Hockey Fights- A Player’s Perspective: Zach McKelvie


Apr 19, 2013; Calgary, Alberta, CAN; Calgary Flames fans and mascot Harvey the Hound during the third period between the Calgary Flames and the Anaheim Ducks at the Scotiabank Saddledome. Calgary Flames won 3-1. Mandatory Credit: Sergei Belski-USA TODAY Sports

It’s been a while since we’ve done a hockey fights. This one is going to be short and sweet. It has been a fun ride so far and in case you have missed the rest of the series here are the links:

Part 1: Chris Thorburn:

Part 2: Eric Selleck:

Part 3: Jared Boll:

Part 4: Steven Oleksy:

Part 5: Cullen Eddy:

Part 6: Mark Louis:

Part 7: Triston Grant:

Part 8: Mark Borowiecki:

Part 9: Brennan Evans:

Part 10: Jody Shelley:

Part 11: Darren Kramer:

Part 12: Dan Maggio:

Part 13: Zack FitzGerald:

Part 14: Bobby Robins:

Part 15: Paul Bissonnette:

What I’ve been doing is asking some of the fighters in the NHL and AHL what their perspective is on fighting because they are really the ones that should have the biggest say in the debate that is fighting in hockey. I wanted people to see that fighting is about more than just fighting. It is an important part of the game and needs to stay.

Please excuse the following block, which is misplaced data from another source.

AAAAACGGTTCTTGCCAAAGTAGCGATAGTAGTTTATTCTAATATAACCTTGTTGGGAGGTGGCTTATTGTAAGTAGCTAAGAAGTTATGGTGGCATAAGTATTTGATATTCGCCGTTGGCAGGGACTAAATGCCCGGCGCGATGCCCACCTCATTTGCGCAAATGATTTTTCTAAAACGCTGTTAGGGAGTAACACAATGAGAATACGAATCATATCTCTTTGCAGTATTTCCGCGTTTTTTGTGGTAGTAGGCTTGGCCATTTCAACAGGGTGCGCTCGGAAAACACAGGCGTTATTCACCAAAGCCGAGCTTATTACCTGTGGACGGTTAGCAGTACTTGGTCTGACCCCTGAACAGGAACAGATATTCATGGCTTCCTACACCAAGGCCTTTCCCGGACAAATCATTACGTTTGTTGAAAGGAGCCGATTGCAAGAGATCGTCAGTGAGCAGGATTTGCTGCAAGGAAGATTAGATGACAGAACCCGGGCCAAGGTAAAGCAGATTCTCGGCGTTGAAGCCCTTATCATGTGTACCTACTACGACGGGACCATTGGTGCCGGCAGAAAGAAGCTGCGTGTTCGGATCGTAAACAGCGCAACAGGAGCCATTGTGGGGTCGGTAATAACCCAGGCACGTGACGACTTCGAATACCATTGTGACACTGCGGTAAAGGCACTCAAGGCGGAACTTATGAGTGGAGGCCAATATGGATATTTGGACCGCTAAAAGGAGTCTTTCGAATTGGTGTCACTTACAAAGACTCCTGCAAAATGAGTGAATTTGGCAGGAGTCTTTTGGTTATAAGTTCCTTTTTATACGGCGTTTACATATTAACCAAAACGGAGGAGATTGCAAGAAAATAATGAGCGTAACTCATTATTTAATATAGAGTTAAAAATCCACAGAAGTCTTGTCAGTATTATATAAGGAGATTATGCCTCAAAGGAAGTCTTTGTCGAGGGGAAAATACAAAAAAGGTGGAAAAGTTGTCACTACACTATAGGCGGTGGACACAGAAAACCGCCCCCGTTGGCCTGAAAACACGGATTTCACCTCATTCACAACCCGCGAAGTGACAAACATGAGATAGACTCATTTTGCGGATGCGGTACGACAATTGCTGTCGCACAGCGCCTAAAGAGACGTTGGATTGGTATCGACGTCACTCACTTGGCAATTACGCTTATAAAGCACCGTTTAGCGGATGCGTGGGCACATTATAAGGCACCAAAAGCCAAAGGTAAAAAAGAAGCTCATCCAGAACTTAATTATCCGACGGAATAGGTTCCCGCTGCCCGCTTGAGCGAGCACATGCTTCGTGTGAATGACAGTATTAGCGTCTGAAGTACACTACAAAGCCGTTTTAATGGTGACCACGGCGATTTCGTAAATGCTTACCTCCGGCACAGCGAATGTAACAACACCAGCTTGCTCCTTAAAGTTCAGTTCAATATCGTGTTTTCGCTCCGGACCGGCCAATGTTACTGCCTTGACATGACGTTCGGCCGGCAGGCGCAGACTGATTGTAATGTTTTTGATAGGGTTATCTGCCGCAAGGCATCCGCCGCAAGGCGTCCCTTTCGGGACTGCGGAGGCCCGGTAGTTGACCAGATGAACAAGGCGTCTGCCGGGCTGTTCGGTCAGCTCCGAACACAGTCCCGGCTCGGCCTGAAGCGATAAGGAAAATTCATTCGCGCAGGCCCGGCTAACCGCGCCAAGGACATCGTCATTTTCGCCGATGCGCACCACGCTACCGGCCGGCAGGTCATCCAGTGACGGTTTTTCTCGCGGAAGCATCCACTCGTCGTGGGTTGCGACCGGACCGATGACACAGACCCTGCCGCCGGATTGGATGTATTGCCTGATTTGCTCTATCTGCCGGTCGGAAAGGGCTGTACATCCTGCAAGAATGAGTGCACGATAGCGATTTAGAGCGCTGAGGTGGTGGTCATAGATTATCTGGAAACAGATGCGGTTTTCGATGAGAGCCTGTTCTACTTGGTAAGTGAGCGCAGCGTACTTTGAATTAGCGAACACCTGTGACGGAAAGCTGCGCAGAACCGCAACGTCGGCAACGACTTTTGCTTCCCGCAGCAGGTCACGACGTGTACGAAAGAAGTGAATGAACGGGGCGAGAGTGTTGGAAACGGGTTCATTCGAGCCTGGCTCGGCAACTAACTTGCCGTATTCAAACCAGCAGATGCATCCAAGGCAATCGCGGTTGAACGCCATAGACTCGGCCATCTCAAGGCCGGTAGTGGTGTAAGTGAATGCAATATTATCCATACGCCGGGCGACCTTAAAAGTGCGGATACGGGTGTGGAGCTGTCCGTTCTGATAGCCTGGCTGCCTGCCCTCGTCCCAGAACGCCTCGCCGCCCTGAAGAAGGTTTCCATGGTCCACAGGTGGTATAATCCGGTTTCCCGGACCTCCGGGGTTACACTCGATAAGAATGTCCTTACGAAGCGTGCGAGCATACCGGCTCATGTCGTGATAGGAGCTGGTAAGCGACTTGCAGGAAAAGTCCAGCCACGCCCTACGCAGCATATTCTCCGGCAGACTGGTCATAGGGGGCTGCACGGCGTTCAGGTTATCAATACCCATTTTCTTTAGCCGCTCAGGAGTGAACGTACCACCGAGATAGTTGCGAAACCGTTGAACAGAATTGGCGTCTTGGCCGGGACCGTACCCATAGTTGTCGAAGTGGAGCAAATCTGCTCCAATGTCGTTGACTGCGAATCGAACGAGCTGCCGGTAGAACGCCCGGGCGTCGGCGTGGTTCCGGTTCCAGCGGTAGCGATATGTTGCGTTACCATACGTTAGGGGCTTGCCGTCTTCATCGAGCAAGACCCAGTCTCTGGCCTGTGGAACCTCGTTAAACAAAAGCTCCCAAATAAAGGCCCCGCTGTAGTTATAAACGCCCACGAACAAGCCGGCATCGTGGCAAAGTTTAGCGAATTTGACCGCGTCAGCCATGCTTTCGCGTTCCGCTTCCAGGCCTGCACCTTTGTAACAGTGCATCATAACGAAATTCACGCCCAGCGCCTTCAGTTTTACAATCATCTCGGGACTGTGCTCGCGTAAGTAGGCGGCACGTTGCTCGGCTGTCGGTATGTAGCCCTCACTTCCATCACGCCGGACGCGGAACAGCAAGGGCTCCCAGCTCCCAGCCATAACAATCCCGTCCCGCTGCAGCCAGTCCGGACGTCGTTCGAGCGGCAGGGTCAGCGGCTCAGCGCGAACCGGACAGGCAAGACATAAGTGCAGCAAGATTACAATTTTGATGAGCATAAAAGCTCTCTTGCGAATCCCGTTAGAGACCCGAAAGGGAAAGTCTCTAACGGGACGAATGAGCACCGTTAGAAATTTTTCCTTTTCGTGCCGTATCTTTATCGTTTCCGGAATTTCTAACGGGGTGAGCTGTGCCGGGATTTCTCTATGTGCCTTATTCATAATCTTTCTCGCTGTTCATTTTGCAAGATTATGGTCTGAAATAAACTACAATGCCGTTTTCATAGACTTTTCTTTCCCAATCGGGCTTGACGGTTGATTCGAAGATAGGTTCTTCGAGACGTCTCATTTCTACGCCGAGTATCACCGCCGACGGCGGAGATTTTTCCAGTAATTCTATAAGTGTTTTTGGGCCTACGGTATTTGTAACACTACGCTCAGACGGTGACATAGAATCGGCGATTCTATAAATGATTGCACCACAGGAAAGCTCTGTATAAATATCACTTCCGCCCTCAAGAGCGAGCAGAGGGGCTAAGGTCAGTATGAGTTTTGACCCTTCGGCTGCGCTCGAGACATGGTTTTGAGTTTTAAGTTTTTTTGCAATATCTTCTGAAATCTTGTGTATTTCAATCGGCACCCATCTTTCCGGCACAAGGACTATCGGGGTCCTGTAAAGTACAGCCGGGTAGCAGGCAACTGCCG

In this installment I talk to Zack McKelvie of the Abbotsford Heat, the AHL affiliate of the Calgary Flames. Zach has been in 16 fights in his 2 seasons in the AHL. 12 of those were last season making him 1st on the team in fights.

Here is what Zach had to say:

There has been a lot of controversy surrounding fighting in hockey lately, as a player who has been in numerous fights, what is the purpose of fighting in hockey?

Multiple reasons. It is a way to keep the game and players honest. It’s a way to try and swing momentum.

If fighting was taken out of hockey how would that change the game? 

Potentially it could become a dirtier game. Some players may take liberties because there is no fear of retaliation. With that being said there is some great hockey that is played without fighting such as the Olympics and College, both still produce entertaining hockey.

Hitting causes the same amount if not more injuries than fighting, why do you think most of the negative attention is focused on fighting rather than hitting? 

The intent in a fight is to hit your opponent in the head. The intent when checking your opponent should be to separate him from the puck or the play. So there is a big difference in the two which I think is the reason fighting gets all the attention.

What is your favourite fight in hockey? 

Cannot say I have one, but the fights from a few decades ago were pretty entertaining.

What fight in your career are you most proud of? Why?

None in particular stick out. The fights I’m most proud of for myself or my teammates is when the fight is a result of guys sticking up for one another.

*Note* I just want to thank Zach for answering my questions and Brandon Astle from the Heat for setting up the interview.